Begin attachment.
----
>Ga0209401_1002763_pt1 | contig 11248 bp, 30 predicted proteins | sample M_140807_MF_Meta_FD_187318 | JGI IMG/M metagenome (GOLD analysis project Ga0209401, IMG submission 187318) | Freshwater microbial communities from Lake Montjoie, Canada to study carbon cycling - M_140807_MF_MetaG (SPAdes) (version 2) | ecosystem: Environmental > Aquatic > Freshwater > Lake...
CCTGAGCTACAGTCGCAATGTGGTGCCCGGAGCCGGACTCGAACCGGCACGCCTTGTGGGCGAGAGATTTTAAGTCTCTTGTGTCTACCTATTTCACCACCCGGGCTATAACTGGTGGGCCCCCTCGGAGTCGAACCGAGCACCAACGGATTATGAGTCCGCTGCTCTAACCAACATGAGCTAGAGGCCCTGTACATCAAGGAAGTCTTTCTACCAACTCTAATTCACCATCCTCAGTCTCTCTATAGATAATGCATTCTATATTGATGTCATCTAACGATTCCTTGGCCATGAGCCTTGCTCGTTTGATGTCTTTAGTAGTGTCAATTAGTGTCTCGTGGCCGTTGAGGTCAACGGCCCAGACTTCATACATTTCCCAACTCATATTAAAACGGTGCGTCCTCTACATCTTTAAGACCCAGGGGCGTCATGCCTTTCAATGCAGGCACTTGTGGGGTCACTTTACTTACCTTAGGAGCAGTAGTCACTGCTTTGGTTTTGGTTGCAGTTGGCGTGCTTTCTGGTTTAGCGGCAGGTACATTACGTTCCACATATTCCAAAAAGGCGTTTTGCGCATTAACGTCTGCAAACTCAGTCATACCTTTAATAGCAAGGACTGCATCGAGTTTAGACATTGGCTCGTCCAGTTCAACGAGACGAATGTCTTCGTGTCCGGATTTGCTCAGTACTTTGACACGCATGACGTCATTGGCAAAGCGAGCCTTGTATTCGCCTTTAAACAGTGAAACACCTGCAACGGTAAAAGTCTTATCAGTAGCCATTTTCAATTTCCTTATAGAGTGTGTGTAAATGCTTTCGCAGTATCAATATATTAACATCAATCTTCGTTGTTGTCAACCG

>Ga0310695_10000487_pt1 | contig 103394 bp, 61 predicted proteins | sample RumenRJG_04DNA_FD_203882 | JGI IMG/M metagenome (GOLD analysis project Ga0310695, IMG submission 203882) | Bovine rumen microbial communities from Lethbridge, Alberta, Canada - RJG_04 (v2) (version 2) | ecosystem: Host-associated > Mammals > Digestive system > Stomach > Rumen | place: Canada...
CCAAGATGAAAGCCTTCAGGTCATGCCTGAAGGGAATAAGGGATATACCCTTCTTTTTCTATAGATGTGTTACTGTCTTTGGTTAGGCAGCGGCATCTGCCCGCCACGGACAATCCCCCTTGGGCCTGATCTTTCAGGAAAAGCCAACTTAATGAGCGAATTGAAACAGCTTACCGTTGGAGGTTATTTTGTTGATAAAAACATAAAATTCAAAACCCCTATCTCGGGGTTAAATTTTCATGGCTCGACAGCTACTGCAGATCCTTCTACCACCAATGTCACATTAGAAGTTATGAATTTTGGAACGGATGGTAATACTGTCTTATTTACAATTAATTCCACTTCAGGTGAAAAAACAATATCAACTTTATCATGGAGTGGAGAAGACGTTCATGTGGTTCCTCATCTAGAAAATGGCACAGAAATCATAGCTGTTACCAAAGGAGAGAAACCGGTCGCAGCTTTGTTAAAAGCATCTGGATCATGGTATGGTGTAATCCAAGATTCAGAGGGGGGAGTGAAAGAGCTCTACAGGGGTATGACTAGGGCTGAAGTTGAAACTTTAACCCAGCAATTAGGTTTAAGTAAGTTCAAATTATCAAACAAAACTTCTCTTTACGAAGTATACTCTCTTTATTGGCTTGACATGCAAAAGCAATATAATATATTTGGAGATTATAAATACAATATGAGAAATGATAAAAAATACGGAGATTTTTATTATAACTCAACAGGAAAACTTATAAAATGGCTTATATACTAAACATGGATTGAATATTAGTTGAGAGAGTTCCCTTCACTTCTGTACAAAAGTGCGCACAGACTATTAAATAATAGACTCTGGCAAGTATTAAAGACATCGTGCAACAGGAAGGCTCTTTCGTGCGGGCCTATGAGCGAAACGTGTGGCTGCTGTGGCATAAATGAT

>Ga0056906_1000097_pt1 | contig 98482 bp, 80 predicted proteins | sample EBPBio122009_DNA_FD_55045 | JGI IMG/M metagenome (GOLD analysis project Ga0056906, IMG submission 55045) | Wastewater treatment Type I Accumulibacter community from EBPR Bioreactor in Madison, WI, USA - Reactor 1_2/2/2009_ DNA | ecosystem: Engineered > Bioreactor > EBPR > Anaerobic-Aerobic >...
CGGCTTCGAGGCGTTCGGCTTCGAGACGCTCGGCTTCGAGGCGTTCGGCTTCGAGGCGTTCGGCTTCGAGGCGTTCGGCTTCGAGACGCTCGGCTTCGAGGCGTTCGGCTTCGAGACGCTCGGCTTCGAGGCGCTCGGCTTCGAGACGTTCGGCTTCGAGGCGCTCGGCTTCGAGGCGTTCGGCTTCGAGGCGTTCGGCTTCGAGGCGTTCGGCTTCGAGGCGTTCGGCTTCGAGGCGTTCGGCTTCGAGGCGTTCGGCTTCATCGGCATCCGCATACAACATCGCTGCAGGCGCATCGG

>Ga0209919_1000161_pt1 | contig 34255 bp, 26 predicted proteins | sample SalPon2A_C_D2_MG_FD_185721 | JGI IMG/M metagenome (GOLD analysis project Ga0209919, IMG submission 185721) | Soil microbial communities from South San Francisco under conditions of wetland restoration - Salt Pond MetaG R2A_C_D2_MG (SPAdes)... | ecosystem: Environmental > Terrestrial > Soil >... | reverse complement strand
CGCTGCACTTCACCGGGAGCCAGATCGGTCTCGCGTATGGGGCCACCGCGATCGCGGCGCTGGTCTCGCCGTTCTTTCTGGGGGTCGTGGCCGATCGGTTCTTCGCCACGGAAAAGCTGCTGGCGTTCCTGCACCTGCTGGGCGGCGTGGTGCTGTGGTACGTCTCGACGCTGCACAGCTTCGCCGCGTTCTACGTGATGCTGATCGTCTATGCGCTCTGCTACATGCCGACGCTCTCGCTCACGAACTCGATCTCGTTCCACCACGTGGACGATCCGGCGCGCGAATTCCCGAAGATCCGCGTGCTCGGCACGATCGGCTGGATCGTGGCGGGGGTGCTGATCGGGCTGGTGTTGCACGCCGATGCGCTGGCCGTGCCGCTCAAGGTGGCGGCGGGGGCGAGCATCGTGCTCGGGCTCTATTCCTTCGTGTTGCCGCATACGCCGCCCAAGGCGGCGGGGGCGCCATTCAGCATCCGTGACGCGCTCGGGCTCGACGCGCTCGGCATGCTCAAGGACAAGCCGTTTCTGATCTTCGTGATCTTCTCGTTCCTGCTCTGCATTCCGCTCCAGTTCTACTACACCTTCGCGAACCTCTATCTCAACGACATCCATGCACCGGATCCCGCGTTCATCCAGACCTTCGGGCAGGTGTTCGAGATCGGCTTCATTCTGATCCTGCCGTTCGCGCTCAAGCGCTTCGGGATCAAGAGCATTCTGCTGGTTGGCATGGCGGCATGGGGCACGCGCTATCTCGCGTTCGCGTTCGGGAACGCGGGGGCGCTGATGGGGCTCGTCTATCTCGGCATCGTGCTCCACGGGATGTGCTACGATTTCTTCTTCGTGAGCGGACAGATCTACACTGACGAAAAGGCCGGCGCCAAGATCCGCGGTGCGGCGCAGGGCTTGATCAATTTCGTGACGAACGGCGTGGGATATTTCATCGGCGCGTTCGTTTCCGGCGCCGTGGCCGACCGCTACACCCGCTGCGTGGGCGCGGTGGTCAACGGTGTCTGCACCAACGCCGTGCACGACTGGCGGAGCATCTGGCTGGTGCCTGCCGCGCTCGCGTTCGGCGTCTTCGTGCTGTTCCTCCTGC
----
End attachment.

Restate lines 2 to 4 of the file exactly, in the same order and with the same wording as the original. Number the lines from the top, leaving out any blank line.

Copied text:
CCTGAGCTACAGTCGCAATGTGGTGCCCGGAGCCGGACTCGAACCGGCACGCCTTGTGGGCGAGAGATTTTAAGTCTCTTGTGTCTACCTATTTCACCACCCGGGCTATAACTGGTGGGCCCCCTCGGAGTCGAACCGAGCACCAACGGATTATGAGTCCGCTGCTCTAACCAACATGAGCTAGAGGCCCTGTACATCAAGGAAGTCTTTCTACCAACTCTAATTCACCATCCTCAGTCTCTCTATAGATAATGCATTCTATATTGATGTCATCTAACGATTCCTTGGCCATGAGCCTTGCTCGTTTGATGTCTTTAGTAGTGTCAATTAGTGTCTCGTGGCCGTTGAGGTCAACGGCCCAGACTTCATACATTTCCCAACTCATATTAAAACGGTGCGTCCTCTACATCTTTAAGACCCAGGGGCGTCATGCCTTTCAATGCAGGCACTTGTGGGGTCACTTTACTTACCTTAGGAGCAGTAGTCACTGCTTTGGTTTTGGTTGCAGTTGGCGTGCTTTCTGGTTTAGCGGCAGGTACATTACGTTCCACATATTCCAAAAAGGCGTTTTGCGCATTAACGTCTGCAAACTCAGTCATACCTTTAATAGCAAGGACTGCATCGAGTTTAGACATTGGCTCGTCCAGTTCAACGAGACGAATGTCTTCGTGTCCGGATTTGCTCAGTACTTTGACACGCATGACGTCATTGGCAAAGCGAGCCTTGTATTCGCCTTTAAACAGTGAAACACCTGCAACGGTAAAAGTCTTATCAGTAGCCATTTTCAATTTCCTTATAGAGTGTGTGTAAATGCTTTCGCAGTATCAATATATTAACATCAATCTTCGTTGTTGTCAACCG

>Ga0310695_10000487_pt1 | contig 103394 bp, 61 predicted proteins | sample RumenRJG_04DNA_FD_203882 | JGI IMG/M metagenome (GOLD analysis project Ga0310695, IMG submission 203882) | Bovine rumen microbial communities from Lethbridge, Alberta, Canada - RJG_04 (v2) (version 2) | ecosystem: Host-associated > Mammals > Digestive system > Stomach > Rumen | place: Canada...
CCAAGATGAAAGCCTTCAGGTCATGCCTGAAGGGAATAAGGGATATACCCTTCTTTTTCTATAGATGTGTTACTGTCTTTGGTTAGGCAGCGGCATCTGCCCGCCACGGACAATCCCCCTTGGGCCTGATCTTTCAGGAAAAGCCAACTTAATGAGCGAATTGAAACAGCTTACCGTTGGAGGTTATTTTGTTGATAAAAACATAAAATTCAAAACCCCTATCTCGGGGTTAAATTTTCATGGCTCGACAGCTACTGCAGATCCTTCTACCACCAATGTCACATTAGAAGTTATGAATTTTGGAACGGATGGTAATACTGTCTTATTTACAATTAATTCCACTTCAGGTGAAAAAACAATATCAACTTTATCATGGAGTGGAGAAGACGTTCATGTGGTTCCTCATCTAGAAAATGGCACAGAAATCATAGCTGTTACCAAAGGAGAGAAACCGGTCGCAGCTTTGTTAAAAGCATCTGGATCATGGTATGGTGTAATCCAAGATTCAGAGGGGGGAGTGAAAGAGCTCTACAGGGGTATGACTAGGGCTGAAGTTGAAACTTTAACCCAGCAATTAGGTTTAAGTAAGTTCAAATTATCAAACAAAACTTCTCTTTACGAAGTATACTCTCTTTATTGGCTTGACATGCAAAAGCAATATAATATATTTGGAGATTATAAATACAATATGAGAAATGATAAAAAATACGGAGATTTTTATTATAACTCAACAGGAAAACTTATAAAATGGCTTATATACTAAACATGGATTGAATATTAGTTGAGAGAGTTCCCTTCACTTCTGTACAAAAGTGCGCACAGACTATTAAATAATAGACTCTGGCAAGTATTAAAGACATCGTGCAACAGGAAGGCTCTTTCGTGCGGGCCTATGAGCGAAACGTGTGGCTGCTGTGGCATAAATGAT